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Revolutionary Cuisine

How is it that Asia’s knack for wonderful nosh basically bypassed Bhutan?  It’s like the whole country didn’t get the memo.

Yes, it’s remote, landlocked, and was for centuries shut to foreign travellers and influence.  But still, you’d expect a country sandwiched between India and China to have at least some sense of gastronomy, some flair in the kitchen.  Alas, dear foodies, Bhutan is not a hot pot hot spot.  It’s not a country of diverse and delicious noodle dishes.  It’s not a destination where you’ll find delicate spicing, carved carrots, or succulent desserts.  Nope.  It’s more like Cuba—about which some hungry traveller once commented that the three tragedies of the Revolution were breakfast, lunch and dinner.

Believe me, we don’t report this information with any sense of glee.  We love food and we love Bhutan and its gracious, smiley people.  We’d like nothing more than to tell you that eating in Bhutan is a distinct pleasure.  But sometimes the truth hurts—reality doesn’t want to bite.  As sad as the situation may be, we find it equally curious.  Open-air markets are decently stocked with fresh produce, locals dry chili peppers on rooftops, and there’s plenty of arable (albeit hilly) land.  Perhaps the Bhutanese are so satiated by living in a gorgeous happy country that they’ve not needed to turn to truffles for ambrosia.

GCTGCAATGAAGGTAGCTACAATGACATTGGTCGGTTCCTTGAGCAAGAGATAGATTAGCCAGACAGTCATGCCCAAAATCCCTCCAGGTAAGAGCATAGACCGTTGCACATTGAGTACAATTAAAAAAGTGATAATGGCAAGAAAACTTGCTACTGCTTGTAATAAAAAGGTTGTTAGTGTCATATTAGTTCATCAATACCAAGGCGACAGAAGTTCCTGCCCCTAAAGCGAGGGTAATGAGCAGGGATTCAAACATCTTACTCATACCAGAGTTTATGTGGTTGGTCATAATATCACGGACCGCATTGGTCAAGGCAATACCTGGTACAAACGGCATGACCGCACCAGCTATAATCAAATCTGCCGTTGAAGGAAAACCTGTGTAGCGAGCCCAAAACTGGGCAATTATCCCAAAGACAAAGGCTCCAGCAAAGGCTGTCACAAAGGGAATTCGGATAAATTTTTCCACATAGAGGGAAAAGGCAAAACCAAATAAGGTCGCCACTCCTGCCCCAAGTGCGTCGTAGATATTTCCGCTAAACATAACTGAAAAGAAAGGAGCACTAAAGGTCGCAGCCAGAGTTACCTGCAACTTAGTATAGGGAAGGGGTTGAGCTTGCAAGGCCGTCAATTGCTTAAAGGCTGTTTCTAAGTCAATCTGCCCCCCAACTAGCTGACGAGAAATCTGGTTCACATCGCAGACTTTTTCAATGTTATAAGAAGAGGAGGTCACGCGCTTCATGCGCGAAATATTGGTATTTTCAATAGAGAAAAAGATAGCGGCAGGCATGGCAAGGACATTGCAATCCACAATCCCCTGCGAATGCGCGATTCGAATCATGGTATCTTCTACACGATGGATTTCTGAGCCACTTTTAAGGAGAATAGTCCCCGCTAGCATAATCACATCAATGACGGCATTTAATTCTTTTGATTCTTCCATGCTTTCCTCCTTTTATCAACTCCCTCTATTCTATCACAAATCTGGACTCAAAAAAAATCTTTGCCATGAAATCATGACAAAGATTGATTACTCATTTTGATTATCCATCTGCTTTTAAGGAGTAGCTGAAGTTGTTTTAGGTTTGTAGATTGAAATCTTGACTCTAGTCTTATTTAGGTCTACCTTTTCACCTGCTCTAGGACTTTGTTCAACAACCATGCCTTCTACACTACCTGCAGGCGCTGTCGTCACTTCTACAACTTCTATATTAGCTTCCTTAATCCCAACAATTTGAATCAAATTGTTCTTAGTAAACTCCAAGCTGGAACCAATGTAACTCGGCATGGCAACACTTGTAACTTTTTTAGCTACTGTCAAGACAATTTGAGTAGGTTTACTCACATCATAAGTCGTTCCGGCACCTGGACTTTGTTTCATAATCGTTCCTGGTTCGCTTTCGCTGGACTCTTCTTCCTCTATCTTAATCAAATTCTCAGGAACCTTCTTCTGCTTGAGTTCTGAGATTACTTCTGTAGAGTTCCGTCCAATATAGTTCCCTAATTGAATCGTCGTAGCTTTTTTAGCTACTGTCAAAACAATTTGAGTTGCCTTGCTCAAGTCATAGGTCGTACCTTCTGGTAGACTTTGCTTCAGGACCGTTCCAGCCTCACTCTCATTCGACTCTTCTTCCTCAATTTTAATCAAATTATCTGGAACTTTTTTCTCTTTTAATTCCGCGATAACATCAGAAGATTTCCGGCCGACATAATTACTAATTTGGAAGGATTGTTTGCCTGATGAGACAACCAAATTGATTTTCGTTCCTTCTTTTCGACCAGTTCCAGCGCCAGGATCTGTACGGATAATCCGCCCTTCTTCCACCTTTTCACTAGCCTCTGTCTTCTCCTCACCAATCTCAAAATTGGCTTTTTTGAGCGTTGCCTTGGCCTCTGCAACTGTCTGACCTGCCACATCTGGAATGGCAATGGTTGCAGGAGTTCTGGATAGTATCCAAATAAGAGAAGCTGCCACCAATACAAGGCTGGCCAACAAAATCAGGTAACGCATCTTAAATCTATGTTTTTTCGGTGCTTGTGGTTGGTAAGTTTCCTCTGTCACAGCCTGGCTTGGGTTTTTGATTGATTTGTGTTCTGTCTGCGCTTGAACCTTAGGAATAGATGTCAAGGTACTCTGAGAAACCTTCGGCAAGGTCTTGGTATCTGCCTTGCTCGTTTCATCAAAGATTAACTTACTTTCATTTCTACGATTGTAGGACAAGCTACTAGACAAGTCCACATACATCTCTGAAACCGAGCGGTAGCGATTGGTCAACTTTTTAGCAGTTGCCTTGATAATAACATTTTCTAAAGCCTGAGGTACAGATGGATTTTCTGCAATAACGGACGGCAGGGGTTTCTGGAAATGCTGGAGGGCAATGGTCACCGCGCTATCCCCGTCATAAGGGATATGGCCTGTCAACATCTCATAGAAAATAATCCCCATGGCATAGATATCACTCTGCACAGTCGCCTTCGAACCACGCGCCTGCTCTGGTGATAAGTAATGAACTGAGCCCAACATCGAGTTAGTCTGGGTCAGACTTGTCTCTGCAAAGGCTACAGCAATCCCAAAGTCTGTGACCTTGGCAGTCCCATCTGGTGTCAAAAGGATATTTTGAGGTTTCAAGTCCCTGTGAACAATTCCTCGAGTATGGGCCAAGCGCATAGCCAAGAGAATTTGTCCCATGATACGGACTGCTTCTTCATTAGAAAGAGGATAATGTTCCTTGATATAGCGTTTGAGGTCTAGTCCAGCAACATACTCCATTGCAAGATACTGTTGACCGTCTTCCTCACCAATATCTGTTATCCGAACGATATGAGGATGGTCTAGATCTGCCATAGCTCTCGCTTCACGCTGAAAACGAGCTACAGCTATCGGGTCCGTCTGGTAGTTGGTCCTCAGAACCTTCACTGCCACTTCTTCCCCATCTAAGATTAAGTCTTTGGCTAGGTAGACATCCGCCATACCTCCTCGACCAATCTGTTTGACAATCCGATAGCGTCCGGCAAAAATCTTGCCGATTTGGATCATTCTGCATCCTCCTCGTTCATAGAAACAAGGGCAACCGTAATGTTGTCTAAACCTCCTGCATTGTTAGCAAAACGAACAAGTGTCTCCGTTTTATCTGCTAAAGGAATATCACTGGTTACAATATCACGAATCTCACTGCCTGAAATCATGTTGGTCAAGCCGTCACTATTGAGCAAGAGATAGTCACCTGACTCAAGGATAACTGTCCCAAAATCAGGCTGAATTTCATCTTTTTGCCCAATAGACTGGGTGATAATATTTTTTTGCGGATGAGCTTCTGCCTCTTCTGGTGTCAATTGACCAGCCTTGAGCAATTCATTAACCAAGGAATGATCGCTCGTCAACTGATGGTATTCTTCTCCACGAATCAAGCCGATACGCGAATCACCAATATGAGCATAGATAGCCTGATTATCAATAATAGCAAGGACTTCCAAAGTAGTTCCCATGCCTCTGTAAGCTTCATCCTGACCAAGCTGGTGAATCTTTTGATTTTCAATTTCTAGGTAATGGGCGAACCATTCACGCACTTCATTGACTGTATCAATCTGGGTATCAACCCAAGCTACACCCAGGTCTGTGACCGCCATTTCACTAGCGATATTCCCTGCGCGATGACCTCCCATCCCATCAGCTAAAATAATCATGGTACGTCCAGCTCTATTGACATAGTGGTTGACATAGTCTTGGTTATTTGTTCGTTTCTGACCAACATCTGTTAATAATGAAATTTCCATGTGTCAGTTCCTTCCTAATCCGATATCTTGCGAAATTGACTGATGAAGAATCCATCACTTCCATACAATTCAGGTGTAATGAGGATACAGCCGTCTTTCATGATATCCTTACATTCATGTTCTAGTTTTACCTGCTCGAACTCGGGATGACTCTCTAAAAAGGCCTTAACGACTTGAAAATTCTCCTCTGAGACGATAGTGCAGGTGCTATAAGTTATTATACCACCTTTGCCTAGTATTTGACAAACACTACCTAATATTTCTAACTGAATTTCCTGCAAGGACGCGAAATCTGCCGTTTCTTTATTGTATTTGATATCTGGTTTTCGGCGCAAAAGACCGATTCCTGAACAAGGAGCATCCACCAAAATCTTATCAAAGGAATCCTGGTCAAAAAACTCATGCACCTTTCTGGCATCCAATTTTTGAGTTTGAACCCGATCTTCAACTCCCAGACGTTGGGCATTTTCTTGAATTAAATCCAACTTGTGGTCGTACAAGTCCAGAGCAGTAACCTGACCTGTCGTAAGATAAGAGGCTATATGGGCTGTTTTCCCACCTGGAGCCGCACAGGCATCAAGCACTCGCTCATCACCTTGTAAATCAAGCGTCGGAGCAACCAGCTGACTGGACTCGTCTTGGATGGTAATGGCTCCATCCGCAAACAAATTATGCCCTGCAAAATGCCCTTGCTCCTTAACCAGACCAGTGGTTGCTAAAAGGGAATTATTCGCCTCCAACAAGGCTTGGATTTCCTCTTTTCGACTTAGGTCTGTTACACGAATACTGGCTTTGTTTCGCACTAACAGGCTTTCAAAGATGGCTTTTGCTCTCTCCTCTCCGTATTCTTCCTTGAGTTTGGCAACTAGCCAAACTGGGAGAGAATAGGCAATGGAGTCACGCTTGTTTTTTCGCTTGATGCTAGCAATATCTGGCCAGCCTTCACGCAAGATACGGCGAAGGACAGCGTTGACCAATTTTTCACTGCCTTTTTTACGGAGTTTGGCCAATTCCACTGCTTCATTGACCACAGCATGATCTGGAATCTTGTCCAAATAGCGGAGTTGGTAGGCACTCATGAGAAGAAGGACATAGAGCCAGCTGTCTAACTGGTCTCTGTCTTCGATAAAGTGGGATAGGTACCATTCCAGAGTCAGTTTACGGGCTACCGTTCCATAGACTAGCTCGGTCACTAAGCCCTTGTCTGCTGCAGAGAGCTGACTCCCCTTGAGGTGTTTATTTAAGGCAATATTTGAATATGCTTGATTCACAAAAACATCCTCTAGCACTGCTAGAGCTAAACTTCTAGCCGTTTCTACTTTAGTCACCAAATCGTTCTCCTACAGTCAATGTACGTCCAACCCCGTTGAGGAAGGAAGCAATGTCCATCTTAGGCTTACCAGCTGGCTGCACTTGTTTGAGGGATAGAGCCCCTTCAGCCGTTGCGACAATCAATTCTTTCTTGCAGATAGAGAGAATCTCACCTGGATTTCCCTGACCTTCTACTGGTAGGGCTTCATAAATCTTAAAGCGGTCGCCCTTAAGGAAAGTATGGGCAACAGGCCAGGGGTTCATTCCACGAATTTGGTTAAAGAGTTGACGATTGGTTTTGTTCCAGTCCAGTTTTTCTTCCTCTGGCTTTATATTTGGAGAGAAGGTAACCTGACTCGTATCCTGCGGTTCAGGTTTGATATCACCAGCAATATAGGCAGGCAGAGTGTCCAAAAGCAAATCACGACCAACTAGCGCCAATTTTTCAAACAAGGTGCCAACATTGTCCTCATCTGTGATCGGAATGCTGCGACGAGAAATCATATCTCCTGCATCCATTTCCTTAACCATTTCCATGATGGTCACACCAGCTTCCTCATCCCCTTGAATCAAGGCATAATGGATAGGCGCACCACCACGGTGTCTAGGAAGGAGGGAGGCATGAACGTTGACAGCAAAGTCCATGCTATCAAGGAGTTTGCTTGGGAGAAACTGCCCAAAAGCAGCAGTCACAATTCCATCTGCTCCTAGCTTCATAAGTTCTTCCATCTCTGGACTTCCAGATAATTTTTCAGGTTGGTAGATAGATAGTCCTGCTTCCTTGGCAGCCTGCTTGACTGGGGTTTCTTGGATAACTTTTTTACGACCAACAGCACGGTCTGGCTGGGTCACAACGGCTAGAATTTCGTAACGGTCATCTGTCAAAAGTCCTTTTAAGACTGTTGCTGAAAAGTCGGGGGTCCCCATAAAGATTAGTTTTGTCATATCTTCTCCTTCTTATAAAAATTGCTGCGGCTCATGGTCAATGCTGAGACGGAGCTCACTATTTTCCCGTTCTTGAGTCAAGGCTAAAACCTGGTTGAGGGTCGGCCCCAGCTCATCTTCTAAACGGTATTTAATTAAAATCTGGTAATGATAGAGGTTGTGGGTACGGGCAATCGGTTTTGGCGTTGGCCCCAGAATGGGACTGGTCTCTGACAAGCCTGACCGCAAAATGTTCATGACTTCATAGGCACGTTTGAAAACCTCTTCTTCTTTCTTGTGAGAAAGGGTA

Having said all of this, it would be unfair not to mention the few culinary bright spots that we did find.  All five of the suite and serene Amankora lodges serve comparatively fine food in their small restaurants.  Home-cooked dumplings (or momos) can be yummy.  And dried yak’s cheese is surprisingly enjoyable, if not for everyone.  As for the butter tea, you’ll just have to make the trip and judge for yourself.

Charlie Scott would happily put up with a not-so-steller meal for some steller Bhutanese hiking. 


Sometimes the truth hurts—reality doesn’t want to bite.

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